Genndy Tartakovsky On Sony, Popeye, Can You Imagine and Samurai Jack

The animation community, artists and fans alike, need no introduction to the singular Genndy Tartakovsky.

But the same perhaps cannot be said of Sony, which this week releases the visionary director’s sequel to his highly successful feature film debut, Hotel Transylvania. From the infamous Sony hack that revealed creative interference from Hotel Transylvania 2 writer Robert Smigel and star Adam Sandler (whose execrable Pixels was one of the worst, and most offensive, films of 2015) to the studio’s removal of Tartakovsky from his beloved Popeye reboot, Sony still doesn’t seem to understand that it has a cartoon visionary in its midst.

Fortunately, this tumultuous industry backstory doesn’t necessarily come through in Hotel Transylvania 2, which despite its uneven pacing and story still manages to offer more cartoon creativity and hilarious gags than pretty much anything else in animated film’s blockbuster marketplace. But speaking by phone from Sony, it doesn’t take long (at all) for the stubborn and refreshingly frank Tartakovsky to hold forth on his frustrations with the way Hotel Transylvania 2 and Popeye were handled. They are, of course, balanced out by Tartakovsky’s persistent optimism for his next fantastic Sony project, Can You Imagine?, although it is still only in development, as well as the growing certainty that his poetic, timeless Cartoon Network series Samurai Jack will make an inevitable comeback.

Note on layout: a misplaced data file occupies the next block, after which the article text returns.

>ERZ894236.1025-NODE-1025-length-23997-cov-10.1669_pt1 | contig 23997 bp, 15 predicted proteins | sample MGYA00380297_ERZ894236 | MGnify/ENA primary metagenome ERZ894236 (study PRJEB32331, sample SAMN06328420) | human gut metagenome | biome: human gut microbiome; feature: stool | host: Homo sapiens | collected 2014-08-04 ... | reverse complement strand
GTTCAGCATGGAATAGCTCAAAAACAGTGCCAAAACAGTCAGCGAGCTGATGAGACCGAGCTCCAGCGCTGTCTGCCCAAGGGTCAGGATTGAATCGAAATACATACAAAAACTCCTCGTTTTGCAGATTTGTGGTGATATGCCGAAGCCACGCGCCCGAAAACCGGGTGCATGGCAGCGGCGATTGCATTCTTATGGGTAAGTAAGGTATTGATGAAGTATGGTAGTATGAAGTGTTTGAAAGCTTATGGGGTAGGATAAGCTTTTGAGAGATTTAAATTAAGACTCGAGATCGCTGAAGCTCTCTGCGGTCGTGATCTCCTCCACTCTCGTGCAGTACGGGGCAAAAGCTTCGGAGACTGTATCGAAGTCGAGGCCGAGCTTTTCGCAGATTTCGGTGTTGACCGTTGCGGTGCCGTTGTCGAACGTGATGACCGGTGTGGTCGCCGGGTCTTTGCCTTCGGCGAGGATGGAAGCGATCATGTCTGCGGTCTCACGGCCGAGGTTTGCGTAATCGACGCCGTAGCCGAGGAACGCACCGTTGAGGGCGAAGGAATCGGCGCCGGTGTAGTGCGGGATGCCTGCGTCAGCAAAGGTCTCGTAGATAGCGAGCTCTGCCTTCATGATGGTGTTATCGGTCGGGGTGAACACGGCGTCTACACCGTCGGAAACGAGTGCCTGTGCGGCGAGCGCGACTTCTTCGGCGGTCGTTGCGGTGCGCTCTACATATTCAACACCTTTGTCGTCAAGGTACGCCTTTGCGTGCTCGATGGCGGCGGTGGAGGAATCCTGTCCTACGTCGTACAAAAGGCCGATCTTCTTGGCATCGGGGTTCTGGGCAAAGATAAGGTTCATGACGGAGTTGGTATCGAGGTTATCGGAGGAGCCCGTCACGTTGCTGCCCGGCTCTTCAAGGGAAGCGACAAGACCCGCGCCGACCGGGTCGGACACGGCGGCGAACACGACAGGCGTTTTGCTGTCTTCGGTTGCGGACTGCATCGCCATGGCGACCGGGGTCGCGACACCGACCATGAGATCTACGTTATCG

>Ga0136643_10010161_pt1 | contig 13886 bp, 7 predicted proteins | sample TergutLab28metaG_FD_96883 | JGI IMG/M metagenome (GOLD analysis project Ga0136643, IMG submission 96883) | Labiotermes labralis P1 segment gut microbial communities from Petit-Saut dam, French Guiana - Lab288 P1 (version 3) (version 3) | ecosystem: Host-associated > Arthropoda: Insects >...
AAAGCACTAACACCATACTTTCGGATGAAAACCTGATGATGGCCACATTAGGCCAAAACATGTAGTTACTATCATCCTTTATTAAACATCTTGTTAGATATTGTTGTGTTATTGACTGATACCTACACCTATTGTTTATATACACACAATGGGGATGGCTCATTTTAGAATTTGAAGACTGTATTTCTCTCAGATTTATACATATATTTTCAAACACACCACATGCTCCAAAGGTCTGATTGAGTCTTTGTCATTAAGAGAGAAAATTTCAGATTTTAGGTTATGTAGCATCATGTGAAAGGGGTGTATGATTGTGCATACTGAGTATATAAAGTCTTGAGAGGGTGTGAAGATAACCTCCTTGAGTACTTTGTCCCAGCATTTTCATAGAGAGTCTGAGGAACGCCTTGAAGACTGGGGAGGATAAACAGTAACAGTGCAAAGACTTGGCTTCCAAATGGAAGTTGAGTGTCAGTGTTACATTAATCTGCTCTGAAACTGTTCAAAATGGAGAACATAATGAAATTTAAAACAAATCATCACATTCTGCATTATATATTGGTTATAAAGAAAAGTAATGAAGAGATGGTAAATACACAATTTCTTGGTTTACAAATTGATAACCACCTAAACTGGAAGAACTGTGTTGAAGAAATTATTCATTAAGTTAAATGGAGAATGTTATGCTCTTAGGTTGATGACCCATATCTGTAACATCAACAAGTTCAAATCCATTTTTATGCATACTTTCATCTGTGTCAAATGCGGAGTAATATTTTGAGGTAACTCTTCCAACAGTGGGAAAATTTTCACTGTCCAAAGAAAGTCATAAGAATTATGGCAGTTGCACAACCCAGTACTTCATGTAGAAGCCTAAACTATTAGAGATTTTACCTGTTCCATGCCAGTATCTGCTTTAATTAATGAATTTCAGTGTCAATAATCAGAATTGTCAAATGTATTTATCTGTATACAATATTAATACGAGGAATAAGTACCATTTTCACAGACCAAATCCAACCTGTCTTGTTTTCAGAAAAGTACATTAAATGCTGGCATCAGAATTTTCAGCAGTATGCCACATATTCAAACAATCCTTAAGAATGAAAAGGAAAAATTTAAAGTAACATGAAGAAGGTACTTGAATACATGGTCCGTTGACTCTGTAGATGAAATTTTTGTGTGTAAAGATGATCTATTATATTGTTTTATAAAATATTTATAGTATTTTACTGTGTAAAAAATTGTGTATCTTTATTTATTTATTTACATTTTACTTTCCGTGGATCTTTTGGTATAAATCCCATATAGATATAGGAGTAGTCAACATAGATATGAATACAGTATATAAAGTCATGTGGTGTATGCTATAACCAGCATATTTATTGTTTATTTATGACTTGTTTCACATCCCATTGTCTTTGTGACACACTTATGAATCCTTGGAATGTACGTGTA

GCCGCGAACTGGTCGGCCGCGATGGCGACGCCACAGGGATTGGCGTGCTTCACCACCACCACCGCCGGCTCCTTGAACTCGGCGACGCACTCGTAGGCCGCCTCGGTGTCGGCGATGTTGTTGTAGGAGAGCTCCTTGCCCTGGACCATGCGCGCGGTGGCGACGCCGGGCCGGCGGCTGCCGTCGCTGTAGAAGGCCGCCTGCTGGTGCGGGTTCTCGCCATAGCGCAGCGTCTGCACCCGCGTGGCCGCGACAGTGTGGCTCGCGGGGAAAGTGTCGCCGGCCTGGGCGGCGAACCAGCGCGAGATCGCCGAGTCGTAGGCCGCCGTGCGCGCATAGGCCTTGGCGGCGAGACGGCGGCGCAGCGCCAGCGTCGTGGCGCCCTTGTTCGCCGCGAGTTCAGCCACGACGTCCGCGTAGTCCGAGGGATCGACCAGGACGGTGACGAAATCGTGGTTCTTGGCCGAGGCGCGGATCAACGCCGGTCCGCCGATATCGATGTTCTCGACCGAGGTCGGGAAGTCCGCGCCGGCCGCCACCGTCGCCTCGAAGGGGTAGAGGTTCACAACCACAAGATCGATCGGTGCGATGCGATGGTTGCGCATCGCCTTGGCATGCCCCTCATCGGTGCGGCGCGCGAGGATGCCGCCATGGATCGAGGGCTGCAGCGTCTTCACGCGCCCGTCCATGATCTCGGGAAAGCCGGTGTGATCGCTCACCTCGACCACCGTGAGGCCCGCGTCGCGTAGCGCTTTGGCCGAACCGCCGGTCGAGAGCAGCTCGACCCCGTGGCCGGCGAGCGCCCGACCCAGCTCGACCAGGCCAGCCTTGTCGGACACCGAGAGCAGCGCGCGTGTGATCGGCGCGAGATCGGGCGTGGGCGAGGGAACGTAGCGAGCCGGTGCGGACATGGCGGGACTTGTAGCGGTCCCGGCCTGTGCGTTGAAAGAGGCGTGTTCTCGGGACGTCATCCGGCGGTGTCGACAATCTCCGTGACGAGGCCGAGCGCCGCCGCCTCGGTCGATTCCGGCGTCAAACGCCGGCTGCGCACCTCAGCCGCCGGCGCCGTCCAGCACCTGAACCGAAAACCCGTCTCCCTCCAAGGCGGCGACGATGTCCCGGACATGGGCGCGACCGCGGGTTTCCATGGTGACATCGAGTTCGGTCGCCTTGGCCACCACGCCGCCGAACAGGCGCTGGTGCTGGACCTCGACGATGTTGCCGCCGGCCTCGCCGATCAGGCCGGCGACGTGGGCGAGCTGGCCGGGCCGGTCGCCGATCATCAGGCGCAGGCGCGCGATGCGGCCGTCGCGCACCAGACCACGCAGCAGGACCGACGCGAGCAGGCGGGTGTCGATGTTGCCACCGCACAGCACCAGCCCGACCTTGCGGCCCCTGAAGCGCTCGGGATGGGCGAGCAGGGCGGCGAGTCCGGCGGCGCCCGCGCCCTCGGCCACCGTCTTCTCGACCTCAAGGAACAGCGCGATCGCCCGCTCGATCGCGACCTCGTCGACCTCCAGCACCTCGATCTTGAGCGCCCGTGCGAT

And while the same may not be said about his baby, Sym-Bionic Titan — smothered too early in its crib by a short-sighted Cartoon Network, a cancellation that compelled Tartakovsky to abscond to Sony — the Dexter’s Laboratory auteur is nevertheless holding his head high and hoping for the best as Hotel Transylvania 2′s box office returns will come in during a Halloween season in which it has no real competition for the hearts and minds of the all-ages demographic.

I spoke with Tartakovsky about all of these subjects, and why animated feature films, despite perennially appearing in the top five most financially successful movies of the year (any year), are still maddeningly treated like second-class citizens in a cinema industry running short on original ideas.

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